More to the Point

Just a quick follow-up to yesterday’s post “Being Gay…“, following the comment my brother wrote. I suppose it is more in reply to my brother and could have just been a replied comment, but I suppose I really wanted to drive home the point that we, the gays, don’t decide to be this way… it in built into the wiring.

I guess that you don’t understand the displacement one feels as an outsider. You had your girlfriends during school, even your interaction with your peers was very different, you could laugh and joke about the way you were feeling during this time and the girls you liked. You could hold hands in the corridors, sit with one another during recess and lunch. You could go out to parties on the weekend and snog (and I’m sure other things) to your heart’s content. You could go shopping with your girlfriends at Penrith Plaza, celebrate valentines day.

I wasn’t a wallflower because that’s the way I wanted to be, I was shy and withdrawn because everything around me was telling me the way I felt was wrong. EVERYTHING around me was telling me that the way I felt when I was checking out the other guys in the school corridor was wrong.

My mind was asunder during adolescence,  I felt jealous when I saw Nicola McCrory (sp?) with the guy named Owen (who incidentally lived just around the corner from us in Jamisontown). Owen was a surfy guy with blond hair and tanned skin. You and I used to ride our bikes home the same way as he did from school.

I remember sitting in a bath tub at Joanne Webb’s birthday party, with Joanne and Suzie Bryan, telling her how bad her boyfriend of the time, Lee (who went to Cambridge Park High), was for showing up, having a couple of beers then running off to another party. Telling her how she deserved better. But really, I thought he was hot.

From my year at school there are three confirmed gay guys and two lesbians (more assumed but not confirmed). Me being one of the guys, the other two being Stephen Spencer and Andrew Southers. THEY WERE MY TWO BEST FRIENDS AT SCHOOL! But we never talked about it. I never knew. So deep-seeded was the notion that everything about the way I felt was wrong that I couldn’t even broach the subject with my best friends.

Fortunately the world is different now. I look at YouTube and know that the Internet has had a great deal to do with the change.

The younger generation has a lot more freedom, but it’s still not as it should be. The day will come when being gay will be a non-event. In the same way you brought a girlfriend home and Dad welcomed her to the family (as if you were going to marry every one of them) will happen the same when guys bring their boyfriends home. But that’s still a while off yet.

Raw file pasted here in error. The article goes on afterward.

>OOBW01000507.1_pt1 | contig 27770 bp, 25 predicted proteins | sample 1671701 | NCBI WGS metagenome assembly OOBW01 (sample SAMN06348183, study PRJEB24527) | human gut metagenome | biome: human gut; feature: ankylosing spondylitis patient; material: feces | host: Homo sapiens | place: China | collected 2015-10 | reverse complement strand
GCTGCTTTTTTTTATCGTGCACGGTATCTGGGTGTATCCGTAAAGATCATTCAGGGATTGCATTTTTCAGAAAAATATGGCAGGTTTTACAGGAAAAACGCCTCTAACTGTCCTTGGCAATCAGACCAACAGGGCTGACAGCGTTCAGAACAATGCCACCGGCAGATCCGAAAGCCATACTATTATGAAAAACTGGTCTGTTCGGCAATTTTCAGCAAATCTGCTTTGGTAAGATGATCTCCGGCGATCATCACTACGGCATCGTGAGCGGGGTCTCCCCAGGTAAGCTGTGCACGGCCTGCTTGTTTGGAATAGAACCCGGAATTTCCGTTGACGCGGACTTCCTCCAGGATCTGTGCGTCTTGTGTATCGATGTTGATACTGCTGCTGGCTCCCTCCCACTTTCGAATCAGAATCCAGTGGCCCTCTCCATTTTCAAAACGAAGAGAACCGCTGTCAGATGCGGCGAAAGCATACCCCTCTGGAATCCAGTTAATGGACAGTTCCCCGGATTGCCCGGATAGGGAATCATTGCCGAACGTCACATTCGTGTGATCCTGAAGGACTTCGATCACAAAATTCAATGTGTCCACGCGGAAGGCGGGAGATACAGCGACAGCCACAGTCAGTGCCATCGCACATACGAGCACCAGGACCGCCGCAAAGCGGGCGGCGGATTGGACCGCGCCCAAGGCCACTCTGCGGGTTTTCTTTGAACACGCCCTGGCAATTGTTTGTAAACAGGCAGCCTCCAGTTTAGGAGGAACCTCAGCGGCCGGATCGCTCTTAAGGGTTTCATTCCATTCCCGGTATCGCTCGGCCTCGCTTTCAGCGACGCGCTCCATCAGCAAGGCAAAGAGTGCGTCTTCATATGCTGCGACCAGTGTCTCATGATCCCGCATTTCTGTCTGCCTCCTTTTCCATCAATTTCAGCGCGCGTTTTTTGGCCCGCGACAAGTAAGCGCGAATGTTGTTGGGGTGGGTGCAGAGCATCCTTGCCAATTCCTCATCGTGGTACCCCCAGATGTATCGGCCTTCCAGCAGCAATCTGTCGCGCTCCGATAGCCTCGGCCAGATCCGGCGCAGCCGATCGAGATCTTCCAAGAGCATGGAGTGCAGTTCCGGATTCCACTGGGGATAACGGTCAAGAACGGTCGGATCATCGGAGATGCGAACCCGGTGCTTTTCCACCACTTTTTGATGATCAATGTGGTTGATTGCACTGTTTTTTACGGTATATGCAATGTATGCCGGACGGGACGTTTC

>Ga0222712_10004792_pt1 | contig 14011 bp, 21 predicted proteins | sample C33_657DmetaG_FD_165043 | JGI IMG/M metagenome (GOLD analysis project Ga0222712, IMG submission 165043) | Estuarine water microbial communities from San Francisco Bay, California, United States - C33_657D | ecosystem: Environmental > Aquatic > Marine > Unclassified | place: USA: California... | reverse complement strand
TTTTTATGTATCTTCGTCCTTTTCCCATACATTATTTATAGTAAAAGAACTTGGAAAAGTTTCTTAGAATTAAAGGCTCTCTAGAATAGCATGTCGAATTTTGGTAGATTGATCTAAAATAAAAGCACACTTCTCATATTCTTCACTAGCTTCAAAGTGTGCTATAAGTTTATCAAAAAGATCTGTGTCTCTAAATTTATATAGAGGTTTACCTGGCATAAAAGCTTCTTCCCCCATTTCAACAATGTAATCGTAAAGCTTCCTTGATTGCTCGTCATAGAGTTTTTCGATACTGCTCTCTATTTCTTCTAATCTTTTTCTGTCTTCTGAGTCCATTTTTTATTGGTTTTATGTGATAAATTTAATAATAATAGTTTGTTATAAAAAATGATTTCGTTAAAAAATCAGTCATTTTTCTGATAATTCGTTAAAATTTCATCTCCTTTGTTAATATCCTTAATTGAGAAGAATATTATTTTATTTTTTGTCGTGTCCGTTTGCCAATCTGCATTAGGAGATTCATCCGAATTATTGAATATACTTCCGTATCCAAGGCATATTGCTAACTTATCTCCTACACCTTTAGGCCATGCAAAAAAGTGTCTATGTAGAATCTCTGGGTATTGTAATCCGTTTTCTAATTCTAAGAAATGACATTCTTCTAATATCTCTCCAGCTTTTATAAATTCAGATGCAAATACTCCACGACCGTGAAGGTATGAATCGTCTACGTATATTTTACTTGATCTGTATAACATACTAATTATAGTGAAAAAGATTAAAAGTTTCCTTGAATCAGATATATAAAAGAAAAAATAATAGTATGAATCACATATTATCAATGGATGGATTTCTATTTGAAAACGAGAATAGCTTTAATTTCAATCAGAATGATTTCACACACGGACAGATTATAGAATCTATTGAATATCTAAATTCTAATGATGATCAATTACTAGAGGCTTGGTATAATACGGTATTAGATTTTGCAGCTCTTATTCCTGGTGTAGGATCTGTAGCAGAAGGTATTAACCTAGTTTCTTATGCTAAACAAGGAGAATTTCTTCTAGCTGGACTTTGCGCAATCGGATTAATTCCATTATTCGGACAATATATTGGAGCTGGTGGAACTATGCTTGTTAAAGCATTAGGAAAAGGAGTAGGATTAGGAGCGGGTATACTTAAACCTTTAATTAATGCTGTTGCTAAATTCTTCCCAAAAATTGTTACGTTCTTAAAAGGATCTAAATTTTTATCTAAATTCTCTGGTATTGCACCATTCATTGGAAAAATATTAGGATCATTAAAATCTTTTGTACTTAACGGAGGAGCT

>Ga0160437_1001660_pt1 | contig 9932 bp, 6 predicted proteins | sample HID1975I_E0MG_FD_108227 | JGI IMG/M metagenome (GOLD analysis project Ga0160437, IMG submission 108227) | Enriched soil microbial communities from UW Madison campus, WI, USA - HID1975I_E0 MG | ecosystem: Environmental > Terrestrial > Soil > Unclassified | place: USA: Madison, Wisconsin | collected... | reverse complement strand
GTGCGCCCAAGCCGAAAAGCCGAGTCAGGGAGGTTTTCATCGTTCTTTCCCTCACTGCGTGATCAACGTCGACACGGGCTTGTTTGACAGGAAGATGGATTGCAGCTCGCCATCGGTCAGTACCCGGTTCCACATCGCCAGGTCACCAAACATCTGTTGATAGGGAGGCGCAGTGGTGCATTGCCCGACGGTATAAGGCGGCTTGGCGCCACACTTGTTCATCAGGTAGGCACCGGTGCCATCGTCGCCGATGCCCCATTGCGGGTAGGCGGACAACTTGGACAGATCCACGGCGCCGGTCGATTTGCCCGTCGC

I remember when I told Dad that I was gay he said he still loved me. He also said that he wouldn’t accept having my boyfriend come visit with me in Coffs Harbour. In the same conversation he told me to tell you to visit him more often, WITH YOUR GIRLFRIEND.

To his credit, he did come banging on the bedroom door at 4am (the night of the conversation) to tell me he was an “asshole” and that if he was going to love me then he would of course like me to visit with my partner.  And that was probably the happiest time of my life to that point.

But all those years of worrying that something was wrong with me, something that I couldn’t tell anyone at all… that was hell on Earth.

There are still young guys and girls being kicked out of home for coming out. There are countries in the world when young men are being hanged in front of cheering crowds for being gay.

The world is getting better, but it has a way to go.

So after that rant (which wasn’t such a quick follow-up at all) I guess my point regarding my previous post is: I’m not saying we should have gay sex discussed in schools. But homosexuality should be. Kids need to know the way they are feeling is not wrong. They should know they are normal. After all the way both you and I feel is the same. We just have different objects of our affection.

And you’re right, some parents are prejudiced, and won’t give their kids the right message. That is why education is important.

Telling a young adult about homosexuality isn’t going to make them gay.

And all those who insist that it is a “lifestyle choice” are implying that they have in fact made a choice to be heterosexual. Does that mean they have had feelings regarding homosexuality. I can tell you with all honesty I’ve never had feelings of heterosexuality so there was no “choice” for me to make.

Yikes that was a bit of a downer… sorry, but I needed to get it out there. Is this what group counselling is like?

4 thoughts on “More to the Point”

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